This workshop explores how to build connection and trauma informed ethical participatory research in a community based rural social-justice arts-centered youth recovery program. Over the past three years, rural communities have suffered under the weight of at least two epidemics: COVID-19 and the ongoing widespread opioid, heroin, and fentanyl crisis. The cascading effects of these crises continue to impact rural youth around the country, and have been acutely felt by rural youth of Massachusetts. Innovative evidence-based work to bolster processes of recovery, prevention, and social cohesion are embedded in an arts and community-based participatory program(s). As community members and researchers who live and work within these communities, it is imperative that ethical methods are employed to illuminate our community(s) capacities, creativity, and tools already at hand. With the objective to address the ongoing social isolation rural youth experience, (complicated in recent years by COVID), this workshop shares with researchers some of the arts-based and narrative tools employed in our programs. Here, we invite workshop participants to experience, study, and consider new frameworks and venues for group-led healing and connection. Working with young people in recovery, we seek tools that simultaneously empower our participants while also highlighting capacities they already have. If we expect young people to "just say no" to a chemical high, we want to also recognize the healing alternative: their own creativity. Theater, circus arts, music, movement, and story-telling are impactful anti-drug programs. Using our experiences with this youth-led, community based recovery program, workshop facilitators explore the strengths and challenges within our utilized toolset. Crossing disciplinary boundaries, the community-building offerings of data-gathering methods, and artistic narrative artifact production, focused upon: An embodied movement practice we call "devised training", accessible for all bodies, Digital story-telling as an individual and shared group healing process, Narrative therapy and reflecting-team-style conversations to discuss challenging topics as a group. Increasing youth engagement in participatory research that benefits both young people and their communities while building research literacy and skills aligned with young people's lived experience. Presenters will include student-participants, student-faculty, and the director-mentors of HYRT's multi-pronged program. This workshop will explore, experience, and discuss a selection of innovative and arts-based tools utilized by the Hilltown Youth Recovery Theatre (HYRT) and its research team. Each presenter will lead a brief visually-supported overview of the program's art produced, and conclude with a collaborative, experientially guided tour of the methods with workshop participants.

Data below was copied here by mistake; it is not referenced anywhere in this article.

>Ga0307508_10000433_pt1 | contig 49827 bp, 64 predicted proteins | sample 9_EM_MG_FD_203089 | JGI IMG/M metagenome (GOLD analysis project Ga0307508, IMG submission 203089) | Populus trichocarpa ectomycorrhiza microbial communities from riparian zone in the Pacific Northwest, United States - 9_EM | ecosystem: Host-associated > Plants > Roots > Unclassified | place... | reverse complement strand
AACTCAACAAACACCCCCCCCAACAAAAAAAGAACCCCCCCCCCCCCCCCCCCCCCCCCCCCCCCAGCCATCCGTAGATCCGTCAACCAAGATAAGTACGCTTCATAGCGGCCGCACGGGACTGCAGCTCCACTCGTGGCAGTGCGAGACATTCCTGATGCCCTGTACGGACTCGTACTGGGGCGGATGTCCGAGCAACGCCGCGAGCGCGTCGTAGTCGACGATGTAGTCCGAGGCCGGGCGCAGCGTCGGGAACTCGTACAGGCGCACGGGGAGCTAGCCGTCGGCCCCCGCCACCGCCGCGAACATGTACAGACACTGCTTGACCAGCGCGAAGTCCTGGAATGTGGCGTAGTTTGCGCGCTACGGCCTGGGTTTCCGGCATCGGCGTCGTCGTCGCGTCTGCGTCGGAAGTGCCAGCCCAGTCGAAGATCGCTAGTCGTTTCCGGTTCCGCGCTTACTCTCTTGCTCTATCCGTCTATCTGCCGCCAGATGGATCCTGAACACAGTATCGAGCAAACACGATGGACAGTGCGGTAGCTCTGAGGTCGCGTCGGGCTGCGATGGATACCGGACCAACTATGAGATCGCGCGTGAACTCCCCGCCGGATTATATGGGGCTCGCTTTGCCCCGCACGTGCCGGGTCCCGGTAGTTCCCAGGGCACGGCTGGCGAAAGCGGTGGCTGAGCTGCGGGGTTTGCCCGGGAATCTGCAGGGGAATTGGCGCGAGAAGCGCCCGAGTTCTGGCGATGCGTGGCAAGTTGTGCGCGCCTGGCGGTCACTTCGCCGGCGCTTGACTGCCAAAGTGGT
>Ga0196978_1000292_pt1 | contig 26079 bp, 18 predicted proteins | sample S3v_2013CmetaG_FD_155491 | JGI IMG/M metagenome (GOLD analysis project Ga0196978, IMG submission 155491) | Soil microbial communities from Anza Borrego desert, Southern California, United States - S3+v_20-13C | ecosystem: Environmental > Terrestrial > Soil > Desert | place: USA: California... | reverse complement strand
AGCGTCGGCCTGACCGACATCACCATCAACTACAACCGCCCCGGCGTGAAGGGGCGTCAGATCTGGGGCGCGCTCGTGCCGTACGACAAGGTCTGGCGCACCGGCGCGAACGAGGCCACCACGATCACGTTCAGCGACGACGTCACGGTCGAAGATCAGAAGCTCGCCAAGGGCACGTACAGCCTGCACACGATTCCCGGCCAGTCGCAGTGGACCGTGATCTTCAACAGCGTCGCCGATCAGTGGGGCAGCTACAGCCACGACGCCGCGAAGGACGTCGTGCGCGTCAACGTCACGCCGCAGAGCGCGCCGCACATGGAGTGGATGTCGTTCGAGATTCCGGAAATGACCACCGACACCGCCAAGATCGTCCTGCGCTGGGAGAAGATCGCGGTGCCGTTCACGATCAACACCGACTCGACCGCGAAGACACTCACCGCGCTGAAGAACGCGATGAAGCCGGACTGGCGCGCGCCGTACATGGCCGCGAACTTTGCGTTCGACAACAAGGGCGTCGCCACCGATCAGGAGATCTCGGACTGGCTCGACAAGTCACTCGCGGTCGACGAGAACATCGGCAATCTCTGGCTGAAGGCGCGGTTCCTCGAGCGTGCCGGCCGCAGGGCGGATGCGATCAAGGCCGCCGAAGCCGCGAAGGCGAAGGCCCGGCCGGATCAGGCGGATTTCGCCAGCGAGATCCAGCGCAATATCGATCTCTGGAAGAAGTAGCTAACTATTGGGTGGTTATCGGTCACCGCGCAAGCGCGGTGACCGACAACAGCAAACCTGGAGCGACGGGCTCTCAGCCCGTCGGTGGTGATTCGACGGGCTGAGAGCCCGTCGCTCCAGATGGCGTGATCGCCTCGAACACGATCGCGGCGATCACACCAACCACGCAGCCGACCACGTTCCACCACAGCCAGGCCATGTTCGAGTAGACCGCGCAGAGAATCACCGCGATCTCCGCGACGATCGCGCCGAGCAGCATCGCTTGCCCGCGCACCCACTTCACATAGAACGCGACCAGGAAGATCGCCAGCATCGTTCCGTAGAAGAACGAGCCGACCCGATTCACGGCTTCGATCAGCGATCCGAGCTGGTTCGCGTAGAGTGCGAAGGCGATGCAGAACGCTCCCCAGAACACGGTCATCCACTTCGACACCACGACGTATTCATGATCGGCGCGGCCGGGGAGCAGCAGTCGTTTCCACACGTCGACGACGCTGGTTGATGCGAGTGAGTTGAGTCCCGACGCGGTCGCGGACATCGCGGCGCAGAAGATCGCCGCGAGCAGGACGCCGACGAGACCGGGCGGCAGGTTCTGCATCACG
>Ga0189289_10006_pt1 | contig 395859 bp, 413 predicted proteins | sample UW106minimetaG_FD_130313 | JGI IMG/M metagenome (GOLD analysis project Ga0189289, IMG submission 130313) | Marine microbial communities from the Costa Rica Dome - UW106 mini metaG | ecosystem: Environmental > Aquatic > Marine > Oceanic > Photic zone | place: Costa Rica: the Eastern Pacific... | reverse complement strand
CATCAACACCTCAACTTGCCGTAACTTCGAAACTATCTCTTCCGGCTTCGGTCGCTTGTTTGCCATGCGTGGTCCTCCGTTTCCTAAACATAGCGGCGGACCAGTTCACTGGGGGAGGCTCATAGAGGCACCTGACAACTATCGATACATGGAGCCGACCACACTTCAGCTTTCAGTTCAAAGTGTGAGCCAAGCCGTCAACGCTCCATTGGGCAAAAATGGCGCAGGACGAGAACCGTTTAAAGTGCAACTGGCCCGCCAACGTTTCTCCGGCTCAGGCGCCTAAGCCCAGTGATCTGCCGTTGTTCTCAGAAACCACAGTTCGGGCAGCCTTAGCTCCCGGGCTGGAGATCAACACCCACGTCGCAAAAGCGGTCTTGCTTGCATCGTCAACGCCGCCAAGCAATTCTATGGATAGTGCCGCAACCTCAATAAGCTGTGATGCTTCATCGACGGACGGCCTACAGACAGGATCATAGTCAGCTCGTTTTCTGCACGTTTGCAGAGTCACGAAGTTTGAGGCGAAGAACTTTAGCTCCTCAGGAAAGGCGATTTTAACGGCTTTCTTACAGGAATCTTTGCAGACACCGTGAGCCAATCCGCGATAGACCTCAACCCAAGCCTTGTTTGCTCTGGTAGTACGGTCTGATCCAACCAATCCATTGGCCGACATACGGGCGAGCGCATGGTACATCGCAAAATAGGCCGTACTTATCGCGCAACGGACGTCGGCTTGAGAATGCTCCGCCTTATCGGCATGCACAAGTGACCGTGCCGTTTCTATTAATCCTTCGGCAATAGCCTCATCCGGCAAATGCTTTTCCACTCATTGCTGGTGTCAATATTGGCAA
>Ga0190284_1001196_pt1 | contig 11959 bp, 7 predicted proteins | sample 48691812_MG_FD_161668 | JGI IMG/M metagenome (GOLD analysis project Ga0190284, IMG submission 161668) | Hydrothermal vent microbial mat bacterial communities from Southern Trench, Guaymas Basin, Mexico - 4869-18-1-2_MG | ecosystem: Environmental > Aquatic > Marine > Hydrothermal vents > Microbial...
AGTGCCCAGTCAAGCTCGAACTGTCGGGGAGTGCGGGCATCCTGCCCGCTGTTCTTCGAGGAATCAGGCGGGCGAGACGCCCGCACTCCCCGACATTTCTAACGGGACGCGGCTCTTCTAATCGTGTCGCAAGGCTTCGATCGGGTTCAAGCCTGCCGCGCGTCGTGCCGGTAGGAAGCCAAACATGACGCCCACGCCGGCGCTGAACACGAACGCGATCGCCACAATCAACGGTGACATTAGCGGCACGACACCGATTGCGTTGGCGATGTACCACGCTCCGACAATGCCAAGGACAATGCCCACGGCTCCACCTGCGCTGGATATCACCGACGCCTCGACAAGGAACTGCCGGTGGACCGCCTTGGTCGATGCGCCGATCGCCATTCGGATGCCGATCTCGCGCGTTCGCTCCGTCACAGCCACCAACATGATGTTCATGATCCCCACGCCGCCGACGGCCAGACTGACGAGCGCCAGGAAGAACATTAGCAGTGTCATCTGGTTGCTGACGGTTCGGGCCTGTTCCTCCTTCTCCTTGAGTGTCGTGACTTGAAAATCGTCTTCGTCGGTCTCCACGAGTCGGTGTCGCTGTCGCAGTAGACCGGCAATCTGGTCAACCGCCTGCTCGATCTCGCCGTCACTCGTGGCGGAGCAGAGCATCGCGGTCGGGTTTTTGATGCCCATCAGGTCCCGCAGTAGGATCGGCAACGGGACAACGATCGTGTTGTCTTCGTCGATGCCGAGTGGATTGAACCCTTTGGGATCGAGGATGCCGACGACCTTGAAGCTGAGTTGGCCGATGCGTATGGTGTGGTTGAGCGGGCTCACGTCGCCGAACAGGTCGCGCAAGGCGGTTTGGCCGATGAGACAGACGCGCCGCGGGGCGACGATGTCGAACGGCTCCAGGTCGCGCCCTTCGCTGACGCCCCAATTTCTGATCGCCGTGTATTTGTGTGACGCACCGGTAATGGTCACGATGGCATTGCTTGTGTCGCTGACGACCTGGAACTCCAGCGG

ied by 126.96.36.199 on 4-18-2022-->